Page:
Sometimes we say things assuming we all agree. While stuffing goody bags for the mediation and dispute resolution organization called "The Peacemaker Program", we came across a huge bag of donated items from the Army. One woman loudly said, "Well these don't belong in the Peacemaker Program". Now, she does not know that both my sons serve as officers in the Army, and I tried to take no offense.

The same is happening with this blog. I am trying to take no offense to the anti-soldier sentiments that I am feeling from your writings. In a perfect world none of us would have to take a stand against those who oppose us. But we don’t live there. Please hear me, I am not talking about what is currently happening today. Even my sons are appalled and they are smack in the middle.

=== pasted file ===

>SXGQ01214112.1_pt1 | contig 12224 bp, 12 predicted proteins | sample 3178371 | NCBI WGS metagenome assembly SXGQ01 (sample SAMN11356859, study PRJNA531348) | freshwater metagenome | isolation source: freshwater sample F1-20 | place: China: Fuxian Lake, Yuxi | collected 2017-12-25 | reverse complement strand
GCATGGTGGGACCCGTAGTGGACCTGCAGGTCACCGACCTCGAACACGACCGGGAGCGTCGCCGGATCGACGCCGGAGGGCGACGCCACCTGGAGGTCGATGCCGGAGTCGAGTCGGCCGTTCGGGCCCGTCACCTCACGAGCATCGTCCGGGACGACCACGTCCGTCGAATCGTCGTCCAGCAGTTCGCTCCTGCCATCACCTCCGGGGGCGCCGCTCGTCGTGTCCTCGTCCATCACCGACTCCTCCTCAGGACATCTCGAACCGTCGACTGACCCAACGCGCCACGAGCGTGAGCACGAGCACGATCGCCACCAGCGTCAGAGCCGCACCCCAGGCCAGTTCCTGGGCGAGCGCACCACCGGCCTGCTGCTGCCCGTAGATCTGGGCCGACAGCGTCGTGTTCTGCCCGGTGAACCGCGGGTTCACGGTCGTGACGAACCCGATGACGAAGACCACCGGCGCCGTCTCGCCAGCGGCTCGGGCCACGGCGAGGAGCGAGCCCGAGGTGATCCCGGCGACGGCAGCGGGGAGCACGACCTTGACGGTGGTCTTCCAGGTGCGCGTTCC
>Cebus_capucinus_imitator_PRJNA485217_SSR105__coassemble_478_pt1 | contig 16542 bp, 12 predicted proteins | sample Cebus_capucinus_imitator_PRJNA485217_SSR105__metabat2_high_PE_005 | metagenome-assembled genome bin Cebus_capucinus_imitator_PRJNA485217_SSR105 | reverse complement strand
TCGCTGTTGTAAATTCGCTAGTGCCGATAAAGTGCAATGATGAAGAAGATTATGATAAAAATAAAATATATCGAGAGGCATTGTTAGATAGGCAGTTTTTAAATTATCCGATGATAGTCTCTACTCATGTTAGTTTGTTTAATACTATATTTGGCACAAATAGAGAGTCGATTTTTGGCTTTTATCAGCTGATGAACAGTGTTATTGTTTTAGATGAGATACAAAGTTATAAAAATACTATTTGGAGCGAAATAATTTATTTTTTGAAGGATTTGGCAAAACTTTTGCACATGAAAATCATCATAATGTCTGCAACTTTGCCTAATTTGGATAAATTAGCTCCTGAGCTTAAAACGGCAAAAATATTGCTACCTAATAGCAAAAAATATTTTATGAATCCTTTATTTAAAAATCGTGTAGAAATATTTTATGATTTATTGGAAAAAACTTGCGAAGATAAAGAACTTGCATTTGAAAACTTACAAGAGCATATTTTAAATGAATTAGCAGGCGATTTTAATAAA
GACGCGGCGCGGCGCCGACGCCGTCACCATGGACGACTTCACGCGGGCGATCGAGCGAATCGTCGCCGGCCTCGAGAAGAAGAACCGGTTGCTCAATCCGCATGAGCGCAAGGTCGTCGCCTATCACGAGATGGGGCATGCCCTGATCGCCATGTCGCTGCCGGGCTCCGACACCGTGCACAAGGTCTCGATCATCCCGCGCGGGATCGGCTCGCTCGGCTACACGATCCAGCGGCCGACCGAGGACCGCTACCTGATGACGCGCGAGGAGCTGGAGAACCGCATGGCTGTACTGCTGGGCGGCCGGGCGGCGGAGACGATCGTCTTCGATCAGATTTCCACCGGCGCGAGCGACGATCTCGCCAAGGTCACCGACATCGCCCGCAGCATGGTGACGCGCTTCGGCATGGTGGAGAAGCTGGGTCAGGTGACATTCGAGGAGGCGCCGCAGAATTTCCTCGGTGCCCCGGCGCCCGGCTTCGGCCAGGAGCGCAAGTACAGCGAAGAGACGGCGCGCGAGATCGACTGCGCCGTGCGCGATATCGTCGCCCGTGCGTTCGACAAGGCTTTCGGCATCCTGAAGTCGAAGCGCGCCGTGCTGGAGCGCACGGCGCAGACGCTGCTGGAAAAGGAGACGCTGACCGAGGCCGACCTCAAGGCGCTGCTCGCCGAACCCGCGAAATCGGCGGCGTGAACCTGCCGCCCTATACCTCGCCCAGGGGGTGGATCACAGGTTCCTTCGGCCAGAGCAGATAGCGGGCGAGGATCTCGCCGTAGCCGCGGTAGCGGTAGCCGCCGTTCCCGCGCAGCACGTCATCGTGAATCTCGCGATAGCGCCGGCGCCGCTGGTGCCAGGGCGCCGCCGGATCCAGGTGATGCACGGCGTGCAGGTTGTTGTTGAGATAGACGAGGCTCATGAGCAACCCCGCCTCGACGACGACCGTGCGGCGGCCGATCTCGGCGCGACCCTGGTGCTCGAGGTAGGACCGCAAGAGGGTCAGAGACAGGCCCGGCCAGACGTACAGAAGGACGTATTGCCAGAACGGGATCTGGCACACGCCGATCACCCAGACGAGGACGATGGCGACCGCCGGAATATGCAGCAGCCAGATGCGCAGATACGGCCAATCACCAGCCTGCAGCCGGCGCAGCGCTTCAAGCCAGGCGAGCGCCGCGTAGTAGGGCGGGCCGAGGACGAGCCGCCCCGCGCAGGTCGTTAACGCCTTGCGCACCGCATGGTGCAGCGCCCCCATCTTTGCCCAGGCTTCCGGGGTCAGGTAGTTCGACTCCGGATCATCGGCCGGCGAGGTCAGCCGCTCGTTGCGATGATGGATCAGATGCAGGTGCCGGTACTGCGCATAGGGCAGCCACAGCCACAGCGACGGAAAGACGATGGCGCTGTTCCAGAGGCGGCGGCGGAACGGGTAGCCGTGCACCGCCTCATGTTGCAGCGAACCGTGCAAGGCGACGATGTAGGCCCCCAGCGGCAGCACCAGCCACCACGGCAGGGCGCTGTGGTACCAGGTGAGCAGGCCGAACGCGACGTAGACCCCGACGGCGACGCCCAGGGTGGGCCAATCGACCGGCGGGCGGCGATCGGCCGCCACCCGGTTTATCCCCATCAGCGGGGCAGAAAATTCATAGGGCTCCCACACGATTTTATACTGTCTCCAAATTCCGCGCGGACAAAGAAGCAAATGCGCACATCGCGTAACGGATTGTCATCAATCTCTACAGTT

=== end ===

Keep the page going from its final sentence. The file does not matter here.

But somewhere along the way, we gained the right to have this conversation openly and freely. Could we have done so without turning plowshares into swords? Who here would want to go back and find out?

Maybe there is a difference between peacemaking and peacekeeping? Maybe you all have forgotten the soldiers who are “making war” because they feel called to protect something besides peace? My son who is serving his second tour has countless stories of those who he has protected, yet he has never shot his weapon. Is he making war or trying to bring peace?

These are the ruminations of mom who doesn’t always understand why her only children chose to be involved in war. And who is looking possibly for approval from people she does not even know. But there are people reading this blog whose children are putting their lives on the line so we can talk about making peace. Is there any respect for that?